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Appendix B: Presentation Technology Matrix

For more details of the topics covered in this guide, see Contents of the Guide.

Contents

Overview

This appendix will help you to understand the tradeoffs you must make when choosing a presentation technology. It will help you to understand the design impact of choosing a particular technology, and assist when choosing a presentation technology for your scenario and application type.

Your choice of presentation technology will be related to both the application type you are developing and the type of user experience you plan to deliver. Use the Presentation Technologies Summary to understand the technology choices available for each application type. Use the Benefits and Considerations Matrix to make an informed choice of presentation technology based on the advantages and considerations of each one. Use the Common Scenarios and Solutions to map your application scenario to common presentation technology solutions.

Presentation Technologies Summary

The following sections describe the Microsoft technologies available for each of the four basic application archetypes: mobile, rich client, rich Internet application (RIA), and Web.

Mobile Applications

The following presentation technologies are suitable for use in mobile applications:

  • Microsoft .NET Compact Framework. This is a subset of the Microsoft .NET Framework designed specifically for mobile devices. Use this technology for mobile applications that must run on the device as a stand-alone or occasionally connected application.
  • ASP.NET for Mobile. This is a subset of ASP.NET, designed specifically for mobile devices. ASP.NET Mobile applications can be hosted on a normal Web server. Use this technology for mobile Web applications when you must support a large number of mobile devices and browsers that can rely on a guaranteed network connection.
  • Microsoft Silverlight for Mobile. This subset of the Silverlight client requires the Silverlight plug-in to be installed on the mobile device. Use this technology to port existing Silverlight applications to mobile devices, or if you want to create a richer UI than is possible using other technologies.

Rich Client Applications

The following presentation technologies are suitable for use in rich client applications:

  • Windows Forms. This is the standard UI design technology for the .NET Framework. Even with the availability of WPF, Windows Forms is still a good choice for UI design if your team already has technical expertise with Windows Forms, and the application does not have a requirement for a highly graphical or streaming media UI.
  • Windows Presentation Foundation (WPF) application. WPF applications support more advanced graphics capabilities, such as 2-D and 3-D graphics, display resolution independence, advanced document and typography support, animation with timelines, streaming audio and video, and vector-based graphics. WPF uses Extensible Application Markup Language (XAML) to implement the UI, data binding, and event definitions. WPF also includes advanced data binding and template capabilities. WPF applications can be deployed to the desktop or within a browser using a XAML browser application (XBAP). WPF applications support developer/designer interaction—developers can focus on the business logic, while designers can control the appearance and behavior.
  • Windows Forms with WPF user controls. This approach allows you to take advantage of the more powerful UI capabilities provided by WPF controls. You can add WPF to your existing Windows Forms application. Keep in mind that WPF controls tend to work best on higher-powered client machines.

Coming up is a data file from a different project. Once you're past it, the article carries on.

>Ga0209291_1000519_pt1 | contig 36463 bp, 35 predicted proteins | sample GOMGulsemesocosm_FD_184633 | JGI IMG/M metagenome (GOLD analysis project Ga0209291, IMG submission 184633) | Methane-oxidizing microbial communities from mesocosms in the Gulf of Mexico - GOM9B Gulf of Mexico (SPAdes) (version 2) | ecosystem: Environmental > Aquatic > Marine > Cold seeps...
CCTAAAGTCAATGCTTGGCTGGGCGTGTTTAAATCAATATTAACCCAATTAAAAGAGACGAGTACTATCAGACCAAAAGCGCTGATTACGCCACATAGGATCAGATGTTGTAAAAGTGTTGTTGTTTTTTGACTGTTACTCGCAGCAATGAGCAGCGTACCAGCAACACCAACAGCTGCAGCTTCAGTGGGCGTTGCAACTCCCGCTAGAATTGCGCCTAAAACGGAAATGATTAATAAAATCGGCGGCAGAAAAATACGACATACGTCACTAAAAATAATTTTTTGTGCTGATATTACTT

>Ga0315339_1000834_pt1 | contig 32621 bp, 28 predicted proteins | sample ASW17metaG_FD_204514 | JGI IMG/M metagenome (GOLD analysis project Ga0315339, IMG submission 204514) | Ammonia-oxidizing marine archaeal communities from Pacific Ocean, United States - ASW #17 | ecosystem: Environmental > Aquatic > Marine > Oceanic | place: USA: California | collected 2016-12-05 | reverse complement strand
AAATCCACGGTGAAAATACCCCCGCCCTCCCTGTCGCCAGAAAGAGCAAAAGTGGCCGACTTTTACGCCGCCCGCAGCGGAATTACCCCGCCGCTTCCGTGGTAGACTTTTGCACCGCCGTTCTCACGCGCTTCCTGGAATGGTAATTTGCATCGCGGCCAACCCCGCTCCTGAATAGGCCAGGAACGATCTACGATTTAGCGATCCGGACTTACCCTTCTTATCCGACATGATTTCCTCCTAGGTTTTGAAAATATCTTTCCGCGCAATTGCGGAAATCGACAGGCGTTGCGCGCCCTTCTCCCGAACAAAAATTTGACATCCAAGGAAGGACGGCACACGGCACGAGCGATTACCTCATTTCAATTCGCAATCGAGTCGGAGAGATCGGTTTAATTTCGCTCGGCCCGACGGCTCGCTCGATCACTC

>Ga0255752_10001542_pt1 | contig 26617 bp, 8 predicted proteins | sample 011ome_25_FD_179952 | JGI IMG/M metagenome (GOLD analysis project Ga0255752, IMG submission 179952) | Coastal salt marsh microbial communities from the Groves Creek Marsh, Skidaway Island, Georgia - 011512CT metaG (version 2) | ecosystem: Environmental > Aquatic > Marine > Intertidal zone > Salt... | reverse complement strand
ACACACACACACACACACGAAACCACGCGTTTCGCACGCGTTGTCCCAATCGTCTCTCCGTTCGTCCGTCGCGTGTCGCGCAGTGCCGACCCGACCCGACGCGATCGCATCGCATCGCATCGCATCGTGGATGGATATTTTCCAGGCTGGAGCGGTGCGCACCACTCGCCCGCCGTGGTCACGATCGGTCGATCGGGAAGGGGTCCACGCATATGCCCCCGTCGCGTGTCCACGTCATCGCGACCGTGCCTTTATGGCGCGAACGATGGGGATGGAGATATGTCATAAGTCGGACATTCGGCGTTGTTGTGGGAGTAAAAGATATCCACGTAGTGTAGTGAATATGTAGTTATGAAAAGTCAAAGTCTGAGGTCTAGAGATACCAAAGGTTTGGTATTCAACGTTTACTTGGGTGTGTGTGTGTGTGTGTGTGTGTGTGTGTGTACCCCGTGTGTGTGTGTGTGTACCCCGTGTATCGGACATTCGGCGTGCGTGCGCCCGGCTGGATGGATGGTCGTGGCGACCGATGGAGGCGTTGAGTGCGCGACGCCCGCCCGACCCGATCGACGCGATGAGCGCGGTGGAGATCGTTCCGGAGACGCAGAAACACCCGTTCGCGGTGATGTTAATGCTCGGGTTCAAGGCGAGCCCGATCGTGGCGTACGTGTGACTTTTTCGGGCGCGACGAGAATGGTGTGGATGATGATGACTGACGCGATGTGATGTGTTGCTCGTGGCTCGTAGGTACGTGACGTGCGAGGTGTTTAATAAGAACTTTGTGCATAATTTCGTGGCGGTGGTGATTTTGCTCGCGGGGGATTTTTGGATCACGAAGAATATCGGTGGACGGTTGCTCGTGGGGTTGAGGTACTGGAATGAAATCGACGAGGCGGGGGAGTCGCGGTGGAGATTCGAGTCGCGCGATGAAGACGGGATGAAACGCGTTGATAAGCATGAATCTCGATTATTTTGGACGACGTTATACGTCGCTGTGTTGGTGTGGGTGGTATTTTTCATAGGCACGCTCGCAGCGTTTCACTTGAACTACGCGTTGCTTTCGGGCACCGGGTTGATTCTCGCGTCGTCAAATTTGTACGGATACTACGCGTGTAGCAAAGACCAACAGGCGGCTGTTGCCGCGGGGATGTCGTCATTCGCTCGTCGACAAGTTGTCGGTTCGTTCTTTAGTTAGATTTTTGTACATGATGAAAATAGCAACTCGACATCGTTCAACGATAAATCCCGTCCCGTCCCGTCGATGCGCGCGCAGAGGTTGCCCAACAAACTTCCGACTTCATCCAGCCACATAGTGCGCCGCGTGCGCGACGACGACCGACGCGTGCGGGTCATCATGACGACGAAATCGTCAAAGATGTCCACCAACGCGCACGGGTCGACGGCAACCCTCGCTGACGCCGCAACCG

• WPF with Windows Forms User Controls. This technology allows you to supplement WPF with controls that are not provided with WPF. You can use the WindowsFormsHost control provided in the WindowsFormsIntegration assembly to add Windows Forms controls. However, there are some restrictions and inconsistencies related to overlapping controls, interface focus, and rendering techniques used by the different technologies.
  • XAML Browser Application (XBAP) using WPF. This technology hosts a sandboxed WPF application in Microsoft Internet Explorer or Mozilla Firefox on Windows. Unlike Silverlight, you can use most of the WPF framework, but there are some limitations related to accessing system resources from the partial-trust sandbox. XBAP requires Windows Vista or both .NET Framework 3.5 and the XBAP browser plug-in on the client desktop. XBAP is a good choice when the required features are not available in Silverlight, and you can specify the client platform and trust requirements.

Rich Internet Applications

The following presentation technologies are suitable for use in RIAs:

  • Silverlight. This is a browser-optimized subset of WPF that works cross-platform and cross-browser. Compared to XBAP, Silverlight is a smaller, faster install but does not support 3-D graphics and text-flowable documents. Due to its small footprint and cross-platform support, Silverlight is a good choice for WPF applications that do not require premium WPF graphics support.
  • Silverlight with AJAX. Silverlight natively supports Asynchronous JavaScript and XML (AJAX) and exposes its object model to JavaScript located in the Web page. You can use this capability to allow interaction between your page components and the server, and provide a more responsive and interactive user interface.

Web Applications

The following presentation technologies are suitable for use in Web applications:

  • ASP.NET Web Forms. This is the standard UI design and implementation technology for .NET Web applications. An ASP.NET Web Forms application needs only to be installed on the Web server, with no components required on the client desktop.
  • ASP.NET Web Forms with AJAX. Use AJAX with ASP.NET Web Forms to process requests between the server and client asynchronously to improve responsiveness, provide richer experience to the client, and reduce the number of postbacks to the server. AJAX is an integral part of ASP.NET in .NET Framework 3.5 and later.
  • ASP.NET Web Forms with Silverlight Controls. If you have an existing ASP.NET application, you can use Silverlight controls to improve the user experience and avoid the requirement to write a whole new Silverlight application. This is a good approach for creating islands of Silverlight content in an existing application.